Johanna: Well, I love the experience. I love being on stage, I
love that feeling of accomplishment, where you can show all your hard
work off. I love the process, I love the training and also all the
support from friends, family and the community.
In the bodybuilding world, everyone is so close to each other and
very supportive of one another, because everyone is going through the
same thing with the training and the diet. But
it’s something I just really love and it’s not easy, for sure.
Definitely not. I mean, it’s something I’m passionate about and I want
to succeed in and everything I do. I push myself until I succeed in my
KM: Speaking of goals, what’s your most immediate competitive
Johanna: My competitive goal would be that I would like to
eventually get my IFBB pro card as a figure athlete and to be able to
compete next year in the Arnold Classic. That’s my goal.
So now I’m doing the OPA Provincial
Championships which is
combined with the IFBB Toronto Pro Super Show. I have to place in the
top 5 and then I would go on to the Nationals which is in August.
And from there, there are different avenues you can follow. I either
have to place top 5 and get my card or place top 5 and I’m allowed to do
the Arnold. Or the other thing is, I was going to do after the Nationals
is do the North Americans in the US where I can also get my pro card as
well. So I have two chances.
KM: So, the OPA is like the NPC of the United States.
Johanna: Yes, the OPA is connected with the IFBB, like the NPC is
connected to the IFBB.
KM: Getting a pro card is a big goal. I wish you all the best
Johanna: Thank you.
KM: Which athletes do you look up to
as role models?
Johanna: I would say Erin Stern is one of my biggest role models.
I just think that she has the physique I’ve always dreamed of, beautiful
lines, still so muscular but still feminine. Her presence on stage is so
elegant, which is something, I really look up to.
Also, she is not in fitness, but my mother has been a big mentor
for me as well. I’ve really looked up to her all my life and she really
kept me going. So other than athletes, my mom really.
KM: I can tell, your mom really inspires you.
Johanna: Yes, she does. She does inspire me. She is really
supportive; my entire family is generally supportive.
KM: And they motivate you as well.
Johanna: Yes. They motivate me.
KM: Because sometimes, you know,
people say to their friends and family "I want to compete, I’m going to
go through 12 or 16 weeks of really hard dieting", and they say “why do
you want to do that to yourself, eat some pastitsio or something”.
Johanna: Exactly! (laugh)
KM: Some people just don't want to be very supportive, or
they may not really understand the reasons why we go through the
training and dieting, in order to get where we aspire to be.
Johanna: That’s true. And support is extremely important
especially in this sport.
KM: There are so many highs and lows that you need people you
can rely on for emotional support.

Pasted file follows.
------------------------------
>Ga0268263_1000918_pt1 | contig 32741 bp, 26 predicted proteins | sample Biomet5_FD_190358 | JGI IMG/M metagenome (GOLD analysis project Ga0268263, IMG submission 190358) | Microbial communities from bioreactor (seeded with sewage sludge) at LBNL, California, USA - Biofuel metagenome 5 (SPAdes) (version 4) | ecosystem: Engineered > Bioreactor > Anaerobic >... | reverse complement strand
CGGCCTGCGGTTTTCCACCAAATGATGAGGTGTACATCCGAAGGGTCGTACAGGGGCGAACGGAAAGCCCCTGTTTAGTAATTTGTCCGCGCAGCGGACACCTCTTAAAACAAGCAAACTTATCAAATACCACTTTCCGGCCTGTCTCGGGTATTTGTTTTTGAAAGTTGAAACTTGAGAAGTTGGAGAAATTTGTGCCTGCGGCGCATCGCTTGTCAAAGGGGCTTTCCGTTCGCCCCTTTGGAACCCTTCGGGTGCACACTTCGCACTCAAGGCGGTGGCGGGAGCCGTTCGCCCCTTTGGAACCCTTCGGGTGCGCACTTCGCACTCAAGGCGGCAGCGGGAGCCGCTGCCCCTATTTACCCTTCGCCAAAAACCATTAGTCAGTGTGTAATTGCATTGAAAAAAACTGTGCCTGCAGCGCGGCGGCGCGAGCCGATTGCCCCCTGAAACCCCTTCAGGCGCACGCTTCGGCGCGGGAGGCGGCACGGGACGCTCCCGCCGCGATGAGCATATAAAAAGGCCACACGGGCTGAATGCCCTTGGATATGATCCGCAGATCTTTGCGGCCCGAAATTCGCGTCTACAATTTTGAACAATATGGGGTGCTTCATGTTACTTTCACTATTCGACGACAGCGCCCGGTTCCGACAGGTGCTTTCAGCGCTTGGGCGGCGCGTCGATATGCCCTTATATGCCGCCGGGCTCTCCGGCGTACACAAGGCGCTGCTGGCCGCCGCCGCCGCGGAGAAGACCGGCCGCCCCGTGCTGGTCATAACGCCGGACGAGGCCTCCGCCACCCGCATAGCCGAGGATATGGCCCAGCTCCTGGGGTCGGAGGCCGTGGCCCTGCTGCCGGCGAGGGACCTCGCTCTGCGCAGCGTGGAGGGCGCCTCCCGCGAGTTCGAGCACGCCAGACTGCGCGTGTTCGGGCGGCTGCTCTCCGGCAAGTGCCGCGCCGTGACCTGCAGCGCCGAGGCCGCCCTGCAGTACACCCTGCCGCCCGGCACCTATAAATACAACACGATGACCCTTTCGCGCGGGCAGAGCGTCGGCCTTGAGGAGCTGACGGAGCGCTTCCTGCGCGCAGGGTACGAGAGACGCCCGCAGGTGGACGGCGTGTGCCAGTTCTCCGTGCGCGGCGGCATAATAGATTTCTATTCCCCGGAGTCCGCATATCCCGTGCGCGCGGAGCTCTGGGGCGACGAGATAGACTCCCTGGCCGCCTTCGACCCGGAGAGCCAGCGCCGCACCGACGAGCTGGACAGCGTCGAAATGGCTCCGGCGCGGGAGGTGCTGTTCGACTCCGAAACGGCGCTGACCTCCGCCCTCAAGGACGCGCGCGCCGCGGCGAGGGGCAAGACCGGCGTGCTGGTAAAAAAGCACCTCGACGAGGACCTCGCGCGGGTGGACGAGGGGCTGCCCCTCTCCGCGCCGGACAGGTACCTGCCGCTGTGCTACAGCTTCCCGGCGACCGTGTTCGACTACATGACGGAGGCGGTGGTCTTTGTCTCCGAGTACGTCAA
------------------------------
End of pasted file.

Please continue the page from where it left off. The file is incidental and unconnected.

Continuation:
Johanna: For sure, exactly.
KM: Do you have a trainer or
somebody that helps you with your training and contest preparation?
Johanna: I do have a trainer yes. She’s really helped me work on
my weaknesses. Her name is Elissa Molino. She is a national competitor,
figure competitor as well, and she also owns a tanning studio and she
was there at the Arnolds last year, doing tanning backstage. She has a
couple of females that she works with and she is a fantastic coach. She
is so caring and really pays attention. She is great and she is very
honest. Sometimes brutally honest, but brutal honesty is very important,
especially in what we do.
KM: I agree, because if you have somebody that's going to
sugar coat it, that's not going to play in your advantage in the end.
It's better to know the truth in order to improve.
Johanna: It’s true!
Owner, Designer &
Artist Of Sthenos Clothing
KM: Let’s get into business now. Sthenos - a powerful
Greek word. Tell me the whole story behind it.
Johanna: Sthenos started about a year and half ago. I wanted to
find a way to combine my art and my fitness together. I wanted to kind
of tell the story of all my challenges that I went through in my life,
not just in the fitness world but through school as well.
I create things that are strong and beautiful that convey very positive
messages as well. You can achieve your goals, you can do this, you are
strong, powerful, that's the kind of the message I’m trying to convey. I
didn’t see anything in the fitness industry, in the fitness clothing in
general that was like Sthenos.
There are some other things but there was nothing that had actually
personal hand painted visual art clothing, and I thought I would give
this a shot and see how people respond. While I was doing my
competitions, on the side I was also doing commission pieces for
customers and clients as well. I wanted to find a way to combine the
two. That’s how it all kind of started.
KM: So, it all started from your passion and your interest in
art and your idea to combine fitness apparel with your personal hand
painted art, right?
KM: They are all your personal designs?
Johanna: Yes, everything is my own artwork. I paint everything on
canvas, or charcoal or paper, then I photograph the finished piece and
then I would get the graphic designer to make it into a vectorized image
so that it could be used to be printed on the clothes or bled in the
clothing as well. It’s a complicated process but it comes out really
nice in the end.
KM: I don’t know much about how clothes are made, so please